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Found, not Manufactured: Newman, the Roman Rite, and Cranmer’s Prayer Book

11 November, 2014 0 Comments

The Inaugural Blessed John Henry Newman Lecture was delivered by Dr Stephen McInerney (Senior Lecturer in Literature, Campion College).

…the Oxford Movement emerged in large part as a reaction against proposed alterations to the Anglican liturgy, albeit within the larger context of political and social reform deplored by the founders of the Movement – John Keble, Edward Pusey, Richard Hurrell Froude and John Henry Newman. It was, from its inception, what we in the Catholic Church today might recognize as a traditionalist movement.

Over fifty years ago, as he reflected on the legacy of John Henry Newman, Fr Frank O’Malley asked: “What was the spirit of this man who is with us a constant reference and a standard and a sign?” By way of an answer, he pointed to something that few Newman scholars before or since have sought to highlight:

the spirit of Newman moved within the spirit of the liturgy, the liturgy thought of in its most significant sense as the very rhythm of Christian existence, stirred and centred by the life of Christ. Newman absorbed the liturgical character of existence. He lived by the liturgy. (2)

It was as an Anglican that “the liturgical character of existence” first impressed itself upon Newman. On the eve of his fourteenth birthday his mother made him a gift of The Book of Common Prayer – or would have done had he not preempted her offer by buying the book himself for her to give to him, which she then did “without saying a word”, bemused no doubt by her “impatient headstrong” boy. (3) From the time of his ordination he preached regularly on the importance of the sacraments and the indispensability of public prayer, eventually coming to believe that the Church’s public prayer was the means through which the Church is visibly manifested in time and space. And during the early years of the Oxford Movement he came to regard the Prayer Book as the depository of Apostolic teaching in England, and a sure sign that the Anglican Communion belonged to and expressed the Catholic Faith – a belief he would gradually question.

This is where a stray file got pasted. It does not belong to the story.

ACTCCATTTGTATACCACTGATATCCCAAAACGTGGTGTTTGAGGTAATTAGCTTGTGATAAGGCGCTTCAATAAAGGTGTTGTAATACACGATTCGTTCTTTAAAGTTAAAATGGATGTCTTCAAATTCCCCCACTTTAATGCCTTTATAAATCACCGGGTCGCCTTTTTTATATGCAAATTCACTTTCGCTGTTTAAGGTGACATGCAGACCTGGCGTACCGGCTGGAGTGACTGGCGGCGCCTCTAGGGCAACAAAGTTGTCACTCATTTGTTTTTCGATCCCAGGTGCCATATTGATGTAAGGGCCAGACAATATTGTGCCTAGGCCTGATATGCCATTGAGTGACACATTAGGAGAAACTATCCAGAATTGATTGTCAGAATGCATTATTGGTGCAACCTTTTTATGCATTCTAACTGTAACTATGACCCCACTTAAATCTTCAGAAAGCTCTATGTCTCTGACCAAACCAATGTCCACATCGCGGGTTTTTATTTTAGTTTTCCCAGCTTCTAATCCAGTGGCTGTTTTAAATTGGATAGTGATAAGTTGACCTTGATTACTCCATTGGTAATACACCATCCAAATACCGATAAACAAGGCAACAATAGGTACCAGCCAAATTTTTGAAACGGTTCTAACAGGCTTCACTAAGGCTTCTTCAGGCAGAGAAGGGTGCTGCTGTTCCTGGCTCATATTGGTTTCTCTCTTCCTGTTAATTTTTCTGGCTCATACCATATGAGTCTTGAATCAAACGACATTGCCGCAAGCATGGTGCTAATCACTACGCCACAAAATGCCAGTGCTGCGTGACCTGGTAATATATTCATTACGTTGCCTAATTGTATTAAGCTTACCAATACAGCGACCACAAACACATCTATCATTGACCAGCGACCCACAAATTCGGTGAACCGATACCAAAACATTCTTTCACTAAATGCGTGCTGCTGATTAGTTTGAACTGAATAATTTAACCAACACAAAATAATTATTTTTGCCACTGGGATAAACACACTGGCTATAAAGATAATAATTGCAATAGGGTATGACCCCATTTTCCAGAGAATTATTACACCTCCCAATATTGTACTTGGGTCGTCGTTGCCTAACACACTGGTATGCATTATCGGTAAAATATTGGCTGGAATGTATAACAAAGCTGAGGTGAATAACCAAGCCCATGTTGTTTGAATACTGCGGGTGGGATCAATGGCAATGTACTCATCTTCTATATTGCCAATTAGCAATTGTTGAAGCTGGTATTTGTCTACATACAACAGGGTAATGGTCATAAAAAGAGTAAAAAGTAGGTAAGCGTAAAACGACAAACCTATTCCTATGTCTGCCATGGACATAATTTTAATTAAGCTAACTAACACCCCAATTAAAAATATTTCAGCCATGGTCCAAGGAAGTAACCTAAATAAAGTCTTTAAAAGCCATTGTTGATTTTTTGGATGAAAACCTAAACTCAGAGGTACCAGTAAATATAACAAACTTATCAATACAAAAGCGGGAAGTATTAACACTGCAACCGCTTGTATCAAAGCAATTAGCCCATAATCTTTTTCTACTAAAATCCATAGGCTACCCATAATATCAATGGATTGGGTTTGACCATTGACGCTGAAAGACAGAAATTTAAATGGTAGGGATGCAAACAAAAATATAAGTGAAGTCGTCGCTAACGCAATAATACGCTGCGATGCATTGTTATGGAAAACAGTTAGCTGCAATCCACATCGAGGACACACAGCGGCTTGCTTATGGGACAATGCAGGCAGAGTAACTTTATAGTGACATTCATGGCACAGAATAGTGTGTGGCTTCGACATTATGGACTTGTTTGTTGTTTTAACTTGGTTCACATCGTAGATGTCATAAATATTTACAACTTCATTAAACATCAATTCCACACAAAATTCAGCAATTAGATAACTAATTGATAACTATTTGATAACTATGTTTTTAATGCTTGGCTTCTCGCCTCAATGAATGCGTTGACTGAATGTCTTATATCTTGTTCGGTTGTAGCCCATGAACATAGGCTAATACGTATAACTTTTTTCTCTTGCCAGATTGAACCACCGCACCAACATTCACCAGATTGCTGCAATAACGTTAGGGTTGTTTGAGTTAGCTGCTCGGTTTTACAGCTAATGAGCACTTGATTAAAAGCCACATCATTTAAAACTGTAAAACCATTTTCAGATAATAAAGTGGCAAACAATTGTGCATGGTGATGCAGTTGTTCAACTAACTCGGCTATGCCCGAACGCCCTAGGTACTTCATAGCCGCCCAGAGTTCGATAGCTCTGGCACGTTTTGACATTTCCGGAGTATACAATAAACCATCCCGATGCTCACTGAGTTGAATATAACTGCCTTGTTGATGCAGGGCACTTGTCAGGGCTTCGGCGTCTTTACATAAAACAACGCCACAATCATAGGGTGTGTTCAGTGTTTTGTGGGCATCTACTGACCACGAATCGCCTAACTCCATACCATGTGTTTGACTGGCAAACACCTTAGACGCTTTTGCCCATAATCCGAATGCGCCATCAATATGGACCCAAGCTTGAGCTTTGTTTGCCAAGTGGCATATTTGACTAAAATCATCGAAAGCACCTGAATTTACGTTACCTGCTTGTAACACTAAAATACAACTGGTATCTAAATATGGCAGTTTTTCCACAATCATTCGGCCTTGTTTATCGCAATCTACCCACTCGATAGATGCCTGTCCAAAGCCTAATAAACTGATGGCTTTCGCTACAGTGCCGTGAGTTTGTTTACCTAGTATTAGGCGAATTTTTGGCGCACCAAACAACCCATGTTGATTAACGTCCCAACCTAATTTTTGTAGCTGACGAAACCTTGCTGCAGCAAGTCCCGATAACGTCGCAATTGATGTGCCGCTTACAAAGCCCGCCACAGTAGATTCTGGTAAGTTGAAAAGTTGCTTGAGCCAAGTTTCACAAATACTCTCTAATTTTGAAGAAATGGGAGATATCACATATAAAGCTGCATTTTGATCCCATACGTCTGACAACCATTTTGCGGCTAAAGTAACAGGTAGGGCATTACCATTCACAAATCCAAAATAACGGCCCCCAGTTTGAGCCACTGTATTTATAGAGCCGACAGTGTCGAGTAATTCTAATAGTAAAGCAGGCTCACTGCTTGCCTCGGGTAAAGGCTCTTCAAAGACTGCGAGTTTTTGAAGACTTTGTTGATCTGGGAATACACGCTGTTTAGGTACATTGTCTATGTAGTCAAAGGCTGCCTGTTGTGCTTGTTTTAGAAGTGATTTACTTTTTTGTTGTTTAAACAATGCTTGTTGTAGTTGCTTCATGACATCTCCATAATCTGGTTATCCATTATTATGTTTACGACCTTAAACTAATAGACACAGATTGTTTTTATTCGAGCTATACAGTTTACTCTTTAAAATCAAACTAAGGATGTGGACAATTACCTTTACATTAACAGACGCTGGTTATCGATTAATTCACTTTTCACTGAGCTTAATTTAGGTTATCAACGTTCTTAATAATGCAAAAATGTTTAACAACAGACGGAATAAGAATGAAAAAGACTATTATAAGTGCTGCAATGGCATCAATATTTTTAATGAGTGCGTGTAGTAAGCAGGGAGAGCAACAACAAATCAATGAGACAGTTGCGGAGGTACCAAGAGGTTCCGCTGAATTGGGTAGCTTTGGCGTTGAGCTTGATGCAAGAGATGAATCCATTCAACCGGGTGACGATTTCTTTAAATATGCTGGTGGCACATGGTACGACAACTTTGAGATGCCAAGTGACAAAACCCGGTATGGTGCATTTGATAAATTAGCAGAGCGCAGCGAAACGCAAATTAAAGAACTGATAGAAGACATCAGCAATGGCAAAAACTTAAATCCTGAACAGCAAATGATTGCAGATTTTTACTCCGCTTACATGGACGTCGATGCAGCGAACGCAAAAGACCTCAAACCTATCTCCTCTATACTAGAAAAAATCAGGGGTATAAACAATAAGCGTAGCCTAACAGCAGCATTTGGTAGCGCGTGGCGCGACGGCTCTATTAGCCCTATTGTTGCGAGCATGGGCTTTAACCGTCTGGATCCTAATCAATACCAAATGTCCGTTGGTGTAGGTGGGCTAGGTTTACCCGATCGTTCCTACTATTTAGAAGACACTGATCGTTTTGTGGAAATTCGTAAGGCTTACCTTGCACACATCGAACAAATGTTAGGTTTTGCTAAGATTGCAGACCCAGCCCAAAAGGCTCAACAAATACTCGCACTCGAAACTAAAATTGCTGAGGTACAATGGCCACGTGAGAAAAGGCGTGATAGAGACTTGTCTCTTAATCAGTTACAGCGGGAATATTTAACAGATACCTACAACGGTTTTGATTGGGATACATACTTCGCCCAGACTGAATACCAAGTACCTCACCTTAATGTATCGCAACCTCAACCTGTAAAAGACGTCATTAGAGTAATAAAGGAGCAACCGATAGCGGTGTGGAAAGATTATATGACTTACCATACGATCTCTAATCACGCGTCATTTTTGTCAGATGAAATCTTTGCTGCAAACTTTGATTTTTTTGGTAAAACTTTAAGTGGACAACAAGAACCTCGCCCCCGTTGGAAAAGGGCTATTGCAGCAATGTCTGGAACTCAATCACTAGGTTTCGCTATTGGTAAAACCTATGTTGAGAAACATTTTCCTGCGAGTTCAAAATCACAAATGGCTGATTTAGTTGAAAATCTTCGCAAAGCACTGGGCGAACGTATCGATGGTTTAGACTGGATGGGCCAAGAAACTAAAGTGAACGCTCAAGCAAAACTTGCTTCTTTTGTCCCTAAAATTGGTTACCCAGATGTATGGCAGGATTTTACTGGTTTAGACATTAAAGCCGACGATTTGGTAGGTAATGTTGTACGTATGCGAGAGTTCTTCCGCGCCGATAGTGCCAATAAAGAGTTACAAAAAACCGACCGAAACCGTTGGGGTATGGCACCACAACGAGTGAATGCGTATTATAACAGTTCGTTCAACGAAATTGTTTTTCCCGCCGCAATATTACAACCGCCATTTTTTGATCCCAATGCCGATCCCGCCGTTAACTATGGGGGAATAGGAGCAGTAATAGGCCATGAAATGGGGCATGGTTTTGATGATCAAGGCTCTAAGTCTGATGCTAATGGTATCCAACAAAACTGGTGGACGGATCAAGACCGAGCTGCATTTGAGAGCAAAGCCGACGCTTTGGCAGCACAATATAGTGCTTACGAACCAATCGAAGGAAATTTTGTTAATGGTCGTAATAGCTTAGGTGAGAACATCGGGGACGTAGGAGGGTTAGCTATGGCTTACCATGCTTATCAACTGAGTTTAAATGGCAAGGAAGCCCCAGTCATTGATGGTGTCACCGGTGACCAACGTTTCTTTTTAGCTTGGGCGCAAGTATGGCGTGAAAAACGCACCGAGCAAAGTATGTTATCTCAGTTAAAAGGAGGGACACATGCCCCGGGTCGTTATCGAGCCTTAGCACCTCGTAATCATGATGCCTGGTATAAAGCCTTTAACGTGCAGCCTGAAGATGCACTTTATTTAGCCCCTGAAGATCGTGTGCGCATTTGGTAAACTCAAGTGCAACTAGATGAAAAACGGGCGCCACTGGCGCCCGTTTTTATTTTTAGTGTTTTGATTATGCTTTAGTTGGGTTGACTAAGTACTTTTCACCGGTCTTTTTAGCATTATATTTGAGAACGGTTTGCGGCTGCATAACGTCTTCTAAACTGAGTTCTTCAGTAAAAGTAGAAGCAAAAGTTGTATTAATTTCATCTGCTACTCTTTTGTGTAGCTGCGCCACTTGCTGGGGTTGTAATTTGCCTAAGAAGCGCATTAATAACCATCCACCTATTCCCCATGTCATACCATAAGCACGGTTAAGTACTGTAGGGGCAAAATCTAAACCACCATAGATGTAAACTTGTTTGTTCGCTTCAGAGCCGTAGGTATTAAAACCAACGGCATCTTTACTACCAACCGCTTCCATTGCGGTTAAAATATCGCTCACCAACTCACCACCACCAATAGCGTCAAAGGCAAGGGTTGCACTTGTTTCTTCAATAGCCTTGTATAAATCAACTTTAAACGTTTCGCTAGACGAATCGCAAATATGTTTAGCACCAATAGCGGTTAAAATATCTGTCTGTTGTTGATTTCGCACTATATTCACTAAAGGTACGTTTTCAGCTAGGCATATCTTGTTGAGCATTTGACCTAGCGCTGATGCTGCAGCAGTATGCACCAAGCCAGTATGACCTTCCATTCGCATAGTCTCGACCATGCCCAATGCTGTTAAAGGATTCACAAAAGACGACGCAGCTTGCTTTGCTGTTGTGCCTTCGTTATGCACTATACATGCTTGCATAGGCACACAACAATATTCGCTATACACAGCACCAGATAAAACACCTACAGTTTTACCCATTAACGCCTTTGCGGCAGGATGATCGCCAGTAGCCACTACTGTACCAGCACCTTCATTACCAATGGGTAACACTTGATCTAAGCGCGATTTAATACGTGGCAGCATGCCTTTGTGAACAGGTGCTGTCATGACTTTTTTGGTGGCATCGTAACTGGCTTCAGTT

Newman was known to celebrate the services of the Church with great care and devotion, (4) and to encourage the faithful to attend them regularly, believing (as Donald Withey writes) “the daily office and frequent celebration of communion to be of the essence of the life of the Church”. (5) “Religious worship”, Newman would assert, “supplies all our spiritual need…[and] suits every mood of mind and variety of circumstance”. (6) At Littlemore, as Pusey recounted in 1837, during parts of the Daily Service Newman followed the ancient practice of kneeling “towards the East, the same way as the congregation, turning to the congregation in the parts directed to them”, (7) though he always retained the protestant practice of celebrating the Sunday Communion at the north end of the holy table. (8) Although he was not principally concerned with ritualism, (9) he had a great appreciation for the importance of outward forms of public prayer and the liturgical cycle whose yearly round impressed the “great revealed verities”(10) of the Faith onto the memories and imaginations of the faithful.

High Mass for All Souls at the Birmingham Oratory (Ohoto: Rorate Caeli)

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